President Widodo finally signs long awaited government regulation
May 26, 2019 | By Peter Sean Lie
Government Regulation No. 31 of 2019 concerning the implementing regulation of the Halal Law (Law 33/2014) concerning Mandatory Halal Certification was signed by President Joko Widodo on April 29.
The Halal Law, which was released at the end of Susilo Bambang Yudhoyono’s presidency, was considered unfriendly to the business community because of its sweeping provisions. Through a long process of negotiation and discussion, the implementation of the law looks to be more flexible than was initially feared. Some government officials have told AmCham that the intention of the implementing regulation is to be more business friendly and that it should be seen in light of a desire to gently ease into the process.
AmCham Indonesia has been active for several years in discussions with industry, local associations and the government to ensure that the views of our companies are heard in the process. We will continue to monitor developments and remain in a constructive dialogue as further implementing regulations are drafted and issued. We received one of the first copies of the signed regulation.
To read the full regulation in bahasa Indonesia, click here. To read the full regulation in English, click here.
It covers topics including the classification of products to be halal certified, stages in halal implementation, the role of the Halal Product Assurance Organizing Agency (BPJPH) and other related agencies in halal implementation, and international cooperation with overseas halal certifiers.
Products to be halal certified
Under the Halal Law, it seemed that virtually would have to be halal certified. In the regulation, there are classifications of products that must be halal certified. Products that must be certified are divided into two: goods and services.
Goods that must be certified are food, beverages, drugs, cosmetics, chemical, biological, genetically modified, and consumer goods that are worn, used, or utilized by the public and that originate from animal substances. Services that must be halal certified are slaughterhouses, processing, storing, packaging, distribution, selling and display.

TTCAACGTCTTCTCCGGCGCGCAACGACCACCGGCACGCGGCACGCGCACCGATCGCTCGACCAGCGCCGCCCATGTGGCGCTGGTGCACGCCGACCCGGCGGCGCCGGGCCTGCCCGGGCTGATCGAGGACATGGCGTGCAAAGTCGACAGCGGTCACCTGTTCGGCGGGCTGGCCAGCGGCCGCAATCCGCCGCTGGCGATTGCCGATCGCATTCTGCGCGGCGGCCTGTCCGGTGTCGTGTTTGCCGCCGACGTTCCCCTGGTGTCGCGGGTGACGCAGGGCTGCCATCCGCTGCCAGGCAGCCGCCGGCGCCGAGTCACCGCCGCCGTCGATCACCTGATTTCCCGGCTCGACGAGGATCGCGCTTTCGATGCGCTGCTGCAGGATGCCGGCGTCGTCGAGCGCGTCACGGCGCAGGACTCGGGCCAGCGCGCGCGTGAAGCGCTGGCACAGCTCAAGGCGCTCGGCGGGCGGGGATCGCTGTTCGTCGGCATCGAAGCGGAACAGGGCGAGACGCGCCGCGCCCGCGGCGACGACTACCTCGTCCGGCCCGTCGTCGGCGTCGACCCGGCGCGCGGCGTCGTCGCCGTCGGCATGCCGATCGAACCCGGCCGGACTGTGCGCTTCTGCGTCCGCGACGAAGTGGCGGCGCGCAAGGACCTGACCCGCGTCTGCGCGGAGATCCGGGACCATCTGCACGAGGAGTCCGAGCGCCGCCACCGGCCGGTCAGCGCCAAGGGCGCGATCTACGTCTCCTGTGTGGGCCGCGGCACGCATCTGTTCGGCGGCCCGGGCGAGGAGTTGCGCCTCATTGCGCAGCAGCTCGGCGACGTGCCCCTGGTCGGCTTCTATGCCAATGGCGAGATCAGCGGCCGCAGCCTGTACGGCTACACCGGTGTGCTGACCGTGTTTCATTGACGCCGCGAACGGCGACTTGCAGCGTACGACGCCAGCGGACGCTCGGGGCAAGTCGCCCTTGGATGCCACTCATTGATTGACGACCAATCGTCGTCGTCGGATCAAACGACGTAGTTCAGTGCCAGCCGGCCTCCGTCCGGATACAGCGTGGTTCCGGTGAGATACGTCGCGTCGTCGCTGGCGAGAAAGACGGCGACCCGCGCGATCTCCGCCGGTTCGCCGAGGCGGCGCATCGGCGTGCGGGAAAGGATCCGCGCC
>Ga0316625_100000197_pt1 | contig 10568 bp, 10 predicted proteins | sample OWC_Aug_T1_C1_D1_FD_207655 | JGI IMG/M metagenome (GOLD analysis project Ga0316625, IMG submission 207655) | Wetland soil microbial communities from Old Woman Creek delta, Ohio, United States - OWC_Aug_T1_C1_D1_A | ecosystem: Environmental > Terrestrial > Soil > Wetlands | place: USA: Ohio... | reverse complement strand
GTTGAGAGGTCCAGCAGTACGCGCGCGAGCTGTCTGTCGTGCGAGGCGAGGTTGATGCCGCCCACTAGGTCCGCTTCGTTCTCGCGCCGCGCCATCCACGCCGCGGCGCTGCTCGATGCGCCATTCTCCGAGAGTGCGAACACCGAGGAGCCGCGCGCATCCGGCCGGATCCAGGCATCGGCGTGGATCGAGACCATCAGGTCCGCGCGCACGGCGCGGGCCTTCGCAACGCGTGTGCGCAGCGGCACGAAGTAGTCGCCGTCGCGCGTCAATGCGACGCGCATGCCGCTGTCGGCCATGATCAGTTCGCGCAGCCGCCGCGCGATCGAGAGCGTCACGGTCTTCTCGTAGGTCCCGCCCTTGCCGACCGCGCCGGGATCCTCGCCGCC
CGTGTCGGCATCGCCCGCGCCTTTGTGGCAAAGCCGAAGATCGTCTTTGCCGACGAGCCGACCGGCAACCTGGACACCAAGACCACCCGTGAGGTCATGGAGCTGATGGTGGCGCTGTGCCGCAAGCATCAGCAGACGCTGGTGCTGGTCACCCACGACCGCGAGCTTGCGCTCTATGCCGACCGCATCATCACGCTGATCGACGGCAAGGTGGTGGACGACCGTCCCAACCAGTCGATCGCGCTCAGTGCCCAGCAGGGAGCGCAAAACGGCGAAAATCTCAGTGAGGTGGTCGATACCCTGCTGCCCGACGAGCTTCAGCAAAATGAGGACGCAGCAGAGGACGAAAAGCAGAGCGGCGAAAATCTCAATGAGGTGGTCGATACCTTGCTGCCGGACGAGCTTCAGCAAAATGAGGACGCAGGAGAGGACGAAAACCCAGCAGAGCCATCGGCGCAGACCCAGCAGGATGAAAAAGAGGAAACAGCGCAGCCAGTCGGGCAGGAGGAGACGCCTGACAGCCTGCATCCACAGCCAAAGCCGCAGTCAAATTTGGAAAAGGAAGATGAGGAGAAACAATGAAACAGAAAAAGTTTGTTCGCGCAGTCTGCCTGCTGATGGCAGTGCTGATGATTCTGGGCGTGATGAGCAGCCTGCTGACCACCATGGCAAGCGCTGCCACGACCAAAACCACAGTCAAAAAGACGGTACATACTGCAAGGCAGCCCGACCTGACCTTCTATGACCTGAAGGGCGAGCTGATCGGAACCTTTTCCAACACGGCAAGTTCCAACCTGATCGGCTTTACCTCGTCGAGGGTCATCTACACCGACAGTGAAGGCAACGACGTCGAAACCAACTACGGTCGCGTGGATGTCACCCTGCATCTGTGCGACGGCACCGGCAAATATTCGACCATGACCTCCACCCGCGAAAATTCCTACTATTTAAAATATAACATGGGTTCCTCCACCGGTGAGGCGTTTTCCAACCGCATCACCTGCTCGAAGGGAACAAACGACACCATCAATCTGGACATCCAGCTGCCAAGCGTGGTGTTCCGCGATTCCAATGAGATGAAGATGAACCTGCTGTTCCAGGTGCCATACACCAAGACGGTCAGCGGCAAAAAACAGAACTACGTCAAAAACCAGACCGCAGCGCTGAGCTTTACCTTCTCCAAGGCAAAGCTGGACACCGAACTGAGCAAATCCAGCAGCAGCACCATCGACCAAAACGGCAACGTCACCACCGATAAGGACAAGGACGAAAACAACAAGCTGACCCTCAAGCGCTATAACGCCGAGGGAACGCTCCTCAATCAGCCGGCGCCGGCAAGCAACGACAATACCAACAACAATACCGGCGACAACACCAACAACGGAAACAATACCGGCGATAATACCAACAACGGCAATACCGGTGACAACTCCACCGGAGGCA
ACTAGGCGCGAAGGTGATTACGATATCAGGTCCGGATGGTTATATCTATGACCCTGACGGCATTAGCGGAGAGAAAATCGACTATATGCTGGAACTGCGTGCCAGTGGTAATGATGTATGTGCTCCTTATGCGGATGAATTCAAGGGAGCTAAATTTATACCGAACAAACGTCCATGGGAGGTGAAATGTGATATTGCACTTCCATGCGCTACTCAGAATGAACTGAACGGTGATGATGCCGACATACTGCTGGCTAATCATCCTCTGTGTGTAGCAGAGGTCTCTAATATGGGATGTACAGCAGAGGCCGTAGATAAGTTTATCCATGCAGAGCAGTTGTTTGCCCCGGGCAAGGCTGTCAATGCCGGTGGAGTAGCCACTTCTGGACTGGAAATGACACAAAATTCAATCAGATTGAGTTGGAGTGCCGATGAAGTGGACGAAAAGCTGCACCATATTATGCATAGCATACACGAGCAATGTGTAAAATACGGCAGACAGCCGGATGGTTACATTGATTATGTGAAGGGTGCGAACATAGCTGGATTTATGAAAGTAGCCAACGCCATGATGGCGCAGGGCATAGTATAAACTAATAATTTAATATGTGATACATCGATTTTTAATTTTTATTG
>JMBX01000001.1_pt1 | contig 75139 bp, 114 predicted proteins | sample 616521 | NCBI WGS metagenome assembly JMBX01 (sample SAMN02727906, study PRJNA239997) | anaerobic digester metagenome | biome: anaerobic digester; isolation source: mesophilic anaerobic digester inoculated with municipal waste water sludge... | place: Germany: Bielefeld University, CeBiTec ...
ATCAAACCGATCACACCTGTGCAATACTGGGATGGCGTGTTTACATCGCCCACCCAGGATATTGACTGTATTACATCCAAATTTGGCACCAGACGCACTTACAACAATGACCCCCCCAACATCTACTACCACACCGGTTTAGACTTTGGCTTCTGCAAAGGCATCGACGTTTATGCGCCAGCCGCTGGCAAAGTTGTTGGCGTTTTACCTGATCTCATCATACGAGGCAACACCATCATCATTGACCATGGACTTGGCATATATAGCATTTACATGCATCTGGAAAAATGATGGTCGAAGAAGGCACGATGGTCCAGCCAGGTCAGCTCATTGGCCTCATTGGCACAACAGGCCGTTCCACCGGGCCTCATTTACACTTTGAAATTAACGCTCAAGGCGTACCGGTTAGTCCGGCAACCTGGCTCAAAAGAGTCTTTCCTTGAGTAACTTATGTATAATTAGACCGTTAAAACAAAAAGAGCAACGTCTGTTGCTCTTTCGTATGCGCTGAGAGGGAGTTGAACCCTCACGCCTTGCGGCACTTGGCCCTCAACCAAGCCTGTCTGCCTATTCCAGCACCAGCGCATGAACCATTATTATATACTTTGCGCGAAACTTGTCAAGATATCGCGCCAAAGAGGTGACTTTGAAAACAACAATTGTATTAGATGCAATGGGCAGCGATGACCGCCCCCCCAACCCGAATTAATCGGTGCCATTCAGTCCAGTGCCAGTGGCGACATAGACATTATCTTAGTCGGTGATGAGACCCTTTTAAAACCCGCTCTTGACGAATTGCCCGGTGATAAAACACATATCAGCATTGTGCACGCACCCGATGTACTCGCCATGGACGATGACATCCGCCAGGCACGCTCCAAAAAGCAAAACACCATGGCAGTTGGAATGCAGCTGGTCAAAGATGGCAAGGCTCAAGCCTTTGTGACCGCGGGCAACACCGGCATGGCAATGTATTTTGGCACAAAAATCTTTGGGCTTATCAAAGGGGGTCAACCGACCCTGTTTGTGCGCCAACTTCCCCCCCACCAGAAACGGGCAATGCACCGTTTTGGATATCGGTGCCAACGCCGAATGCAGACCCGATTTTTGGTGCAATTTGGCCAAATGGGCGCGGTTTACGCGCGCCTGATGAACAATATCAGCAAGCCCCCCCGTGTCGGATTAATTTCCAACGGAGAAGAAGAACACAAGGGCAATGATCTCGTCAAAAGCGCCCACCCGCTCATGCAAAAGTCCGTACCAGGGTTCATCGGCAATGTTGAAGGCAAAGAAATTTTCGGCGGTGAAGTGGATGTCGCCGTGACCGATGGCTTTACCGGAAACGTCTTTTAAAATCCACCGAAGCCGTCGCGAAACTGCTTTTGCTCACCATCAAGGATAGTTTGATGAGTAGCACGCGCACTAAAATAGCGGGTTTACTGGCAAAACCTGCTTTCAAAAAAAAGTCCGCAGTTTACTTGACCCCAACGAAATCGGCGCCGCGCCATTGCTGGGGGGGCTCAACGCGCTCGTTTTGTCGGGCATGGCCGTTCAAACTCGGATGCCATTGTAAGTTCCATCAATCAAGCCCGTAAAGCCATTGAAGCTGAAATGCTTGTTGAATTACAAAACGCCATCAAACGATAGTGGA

Non-halal products can still be sold but they will carry a non halal label.
The regulation emphasizes that the implementation of the Halal law, which is to begin in October, will be done in stages, with food and beverages as the first priority because they are fulfill primary needs and are consumed massively. Many businesses in those sectors are already halal certified.
Drugs, biological products, and medical devices that have non-halal materials and/or processing can still be sold, but business owners must include information about the origin of materials/ingredients.
More details on the timeline of the stages and what kinds of products will be prioritized will be covered by later ministerial regulations. More provisions on drugs, biological products, and medical devices that still have non-halal materials and/or processing will be further regulated by a Presidential Regulation.
Role of Halal Product Assurance Agency (BPJPH) and other agencies
BPJPH, under the Ministry of Religious Affairs, will act as the coordinator of Halal Product Assurance and issues halal certification. Coordination here means the BPJPH will oversee the halal certification process involving many agencies, such as the Indonesian Ulema Council (MUI), halal examination agencies (LPH), halal auditor, and cooperate with international agencies responsible for halal certification.
BPJPH will also be supported by other ministries such as industry, trade, health, agriculture, SMEs, and foreign affairs. The ministries will work hand in hand with BPJPH in their respective areas and sectors.
International cooperation with overseas halal certifiers
Overseas halal certificate issued by overseas halal certifiers cannot yet be recognized in Indonesia until the overseas halal certifiers have a mutual recognition agreement (MRA) with BPJPH. In order to be recognized by BPJPH, overseas halal certifiers must be formed by governments or receive recognition by governments.
The regulation came into effect on the date it was promulgated, May 3, 2019.